“I suppose it is true, then!” he muttered to himself, and his face took on an expression of despair. “So that’s the end of it! Now you, sir, will you answer me or not?” he went on suddenly, gazing at Gania with ineffable malice. “Now then, you--”

As to age, General Epanchin was in the very prime of life; that is, about fifty-five years of age,--the flowering time of existence, when real enjoyment of life begins. His healthy appearance, good colour, sound, though discoloured teeth, sturdy figure, preoccupied air during business hours, and jolly good humour during his game at cards in the evening, all bore witness to his success in life, and combined to make existence a bed of roses to his excellency. The general was lord of a flourishing family, consisting of his wife and three grown-up daughters. He had married young, while still a lieutenant, his wife being a girl of about his own age, who possessed neither beauty nor education, and who brought him no more than fifty souls of landed property, which little estate served, however, as a nest-egg for far more important accumulations. The general never regretted his early marriage, or regarded it as a foolish youthful escapade; and he so respected and feared his wife that he was very near loving her. Mrs. Epanchin came of the princely stock of Muishkin, which if not a brilliant, was, at all events, a decidedly ancient family; and she was extremely proud of her descent.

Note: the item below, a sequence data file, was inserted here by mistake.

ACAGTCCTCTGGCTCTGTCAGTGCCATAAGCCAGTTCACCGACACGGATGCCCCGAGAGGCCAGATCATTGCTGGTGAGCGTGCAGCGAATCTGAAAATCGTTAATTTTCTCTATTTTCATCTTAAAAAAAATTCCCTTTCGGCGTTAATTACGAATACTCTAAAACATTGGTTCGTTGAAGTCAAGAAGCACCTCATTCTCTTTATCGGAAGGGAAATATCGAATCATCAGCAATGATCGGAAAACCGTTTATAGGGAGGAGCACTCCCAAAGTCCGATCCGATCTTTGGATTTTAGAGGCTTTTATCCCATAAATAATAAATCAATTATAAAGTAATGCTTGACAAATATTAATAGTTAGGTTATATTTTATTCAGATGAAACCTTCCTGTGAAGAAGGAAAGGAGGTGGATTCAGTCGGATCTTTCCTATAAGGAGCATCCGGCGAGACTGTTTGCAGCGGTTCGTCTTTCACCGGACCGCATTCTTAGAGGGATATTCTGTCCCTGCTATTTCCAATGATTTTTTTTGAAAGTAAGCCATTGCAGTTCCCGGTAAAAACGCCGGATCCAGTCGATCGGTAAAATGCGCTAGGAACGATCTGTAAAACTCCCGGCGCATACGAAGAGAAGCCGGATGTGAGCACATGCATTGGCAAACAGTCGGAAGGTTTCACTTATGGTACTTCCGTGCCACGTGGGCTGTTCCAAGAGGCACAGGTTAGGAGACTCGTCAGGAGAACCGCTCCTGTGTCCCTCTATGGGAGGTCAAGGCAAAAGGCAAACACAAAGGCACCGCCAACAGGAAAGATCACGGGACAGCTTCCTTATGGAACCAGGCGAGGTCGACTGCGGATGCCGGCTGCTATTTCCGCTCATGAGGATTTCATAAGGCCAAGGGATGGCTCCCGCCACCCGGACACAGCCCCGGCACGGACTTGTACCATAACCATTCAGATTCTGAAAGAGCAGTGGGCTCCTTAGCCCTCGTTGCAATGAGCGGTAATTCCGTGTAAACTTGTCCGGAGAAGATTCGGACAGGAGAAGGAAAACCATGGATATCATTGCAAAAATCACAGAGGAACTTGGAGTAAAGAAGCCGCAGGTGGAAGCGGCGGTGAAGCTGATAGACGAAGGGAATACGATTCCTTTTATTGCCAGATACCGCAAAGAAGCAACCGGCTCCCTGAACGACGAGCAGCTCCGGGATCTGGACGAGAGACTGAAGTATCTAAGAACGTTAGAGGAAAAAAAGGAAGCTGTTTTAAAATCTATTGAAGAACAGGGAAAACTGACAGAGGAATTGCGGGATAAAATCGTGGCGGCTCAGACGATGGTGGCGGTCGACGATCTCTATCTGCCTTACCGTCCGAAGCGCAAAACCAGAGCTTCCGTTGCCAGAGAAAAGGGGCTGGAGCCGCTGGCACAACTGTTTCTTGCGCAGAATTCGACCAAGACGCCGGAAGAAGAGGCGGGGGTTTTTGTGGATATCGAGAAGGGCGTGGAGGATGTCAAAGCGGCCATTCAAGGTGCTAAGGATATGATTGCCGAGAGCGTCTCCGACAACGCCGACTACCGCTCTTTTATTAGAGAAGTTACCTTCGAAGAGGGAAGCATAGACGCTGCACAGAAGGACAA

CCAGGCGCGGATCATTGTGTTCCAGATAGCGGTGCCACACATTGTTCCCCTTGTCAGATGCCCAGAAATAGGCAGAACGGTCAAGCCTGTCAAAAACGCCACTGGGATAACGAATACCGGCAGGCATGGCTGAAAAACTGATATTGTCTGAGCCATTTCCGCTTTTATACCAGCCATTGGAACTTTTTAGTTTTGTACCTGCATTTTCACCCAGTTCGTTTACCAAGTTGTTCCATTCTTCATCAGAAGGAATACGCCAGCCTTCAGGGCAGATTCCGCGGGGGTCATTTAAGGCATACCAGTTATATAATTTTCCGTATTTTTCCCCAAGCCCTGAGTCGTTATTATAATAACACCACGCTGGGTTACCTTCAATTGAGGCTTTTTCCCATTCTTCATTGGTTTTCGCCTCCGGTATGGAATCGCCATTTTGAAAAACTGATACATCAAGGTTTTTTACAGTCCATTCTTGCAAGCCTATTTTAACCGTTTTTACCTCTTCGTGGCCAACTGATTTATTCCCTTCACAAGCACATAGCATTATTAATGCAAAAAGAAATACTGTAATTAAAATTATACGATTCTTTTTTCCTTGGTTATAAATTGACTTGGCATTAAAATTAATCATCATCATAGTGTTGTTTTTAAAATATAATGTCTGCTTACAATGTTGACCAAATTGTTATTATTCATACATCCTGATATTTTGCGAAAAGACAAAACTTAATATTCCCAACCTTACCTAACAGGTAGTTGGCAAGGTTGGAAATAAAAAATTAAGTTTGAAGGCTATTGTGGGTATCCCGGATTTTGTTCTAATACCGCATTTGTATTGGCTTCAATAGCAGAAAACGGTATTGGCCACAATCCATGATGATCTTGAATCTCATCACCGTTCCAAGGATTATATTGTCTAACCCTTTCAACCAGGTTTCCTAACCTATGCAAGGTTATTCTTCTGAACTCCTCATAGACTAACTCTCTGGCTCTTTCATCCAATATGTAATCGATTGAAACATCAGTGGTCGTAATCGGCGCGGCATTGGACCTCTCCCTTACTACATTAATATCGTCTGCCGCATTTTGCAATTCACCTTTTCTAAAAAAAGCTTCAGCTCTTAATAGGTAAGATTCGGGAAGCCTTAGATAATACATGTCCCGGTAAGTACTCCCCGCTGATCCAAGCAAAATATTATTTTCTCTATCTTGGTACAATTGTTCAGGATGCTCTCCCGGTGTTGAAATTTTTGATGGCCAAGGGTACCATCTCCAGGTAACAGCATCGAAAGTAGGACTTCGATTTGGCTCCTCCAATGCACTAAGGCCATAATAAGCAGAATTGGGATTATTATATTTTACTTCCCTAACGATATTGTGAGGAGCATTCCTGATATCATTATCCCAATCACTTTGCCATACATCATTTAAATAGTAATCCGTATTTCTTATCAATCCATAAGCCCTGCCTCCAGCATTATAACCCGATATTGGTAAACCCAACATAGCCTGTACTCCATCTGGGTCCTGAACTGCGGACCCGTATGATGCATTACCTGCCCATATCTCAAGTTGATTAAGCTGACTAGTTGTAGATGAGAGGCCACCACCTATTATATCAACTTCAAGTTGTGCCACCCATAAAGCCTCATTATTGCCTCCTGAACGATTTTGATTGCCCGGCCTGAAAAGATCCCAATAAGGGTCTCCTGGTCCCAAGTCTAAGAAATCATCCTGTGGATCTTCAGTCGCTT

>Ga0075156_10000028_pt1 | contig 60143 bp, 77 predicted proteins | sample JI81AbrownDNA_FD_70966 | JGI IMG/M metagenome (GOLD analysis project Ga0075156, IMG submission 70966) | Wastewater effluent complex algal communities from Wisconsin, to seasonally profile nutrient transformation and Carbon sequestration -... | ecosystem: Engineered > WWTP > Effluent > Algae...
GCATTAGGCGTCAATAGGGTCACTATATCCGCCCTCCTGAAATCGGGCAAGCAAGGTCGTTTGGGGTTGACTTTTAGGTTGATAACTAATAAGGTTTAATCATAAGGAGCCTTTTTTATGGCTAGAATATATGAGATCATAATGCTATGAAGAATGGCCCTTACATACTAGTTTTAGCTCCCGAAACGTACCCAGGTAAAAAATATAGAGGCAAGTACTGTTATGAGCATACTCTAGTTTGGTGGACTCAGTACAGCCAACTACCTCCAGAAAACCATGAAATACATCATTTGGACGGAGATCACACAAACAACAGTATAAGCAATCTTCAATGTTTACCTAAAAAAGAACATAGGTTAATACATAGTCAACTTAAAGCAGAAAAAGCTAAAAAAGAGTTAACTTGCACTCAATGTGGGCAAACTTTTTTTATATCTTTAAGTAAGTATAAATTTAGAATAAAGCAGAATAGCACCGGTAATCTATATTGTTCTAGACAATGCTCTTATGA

“Oh, Antip!” cried he in a miserable voice, “I did say to you the other day--the day before yesterday--that perhaps you were not really Pavlicheff’s son!”

“Absolutely and utterly impossible--and yet, so it must be. But one thing I am sure of, if it be a theft, it was committed, not in the evening when we were all together, but either at night or early in the morning; therefore, by one of those who slept here. Burdovsky and Colia I except, of course. They did not even come into my room.”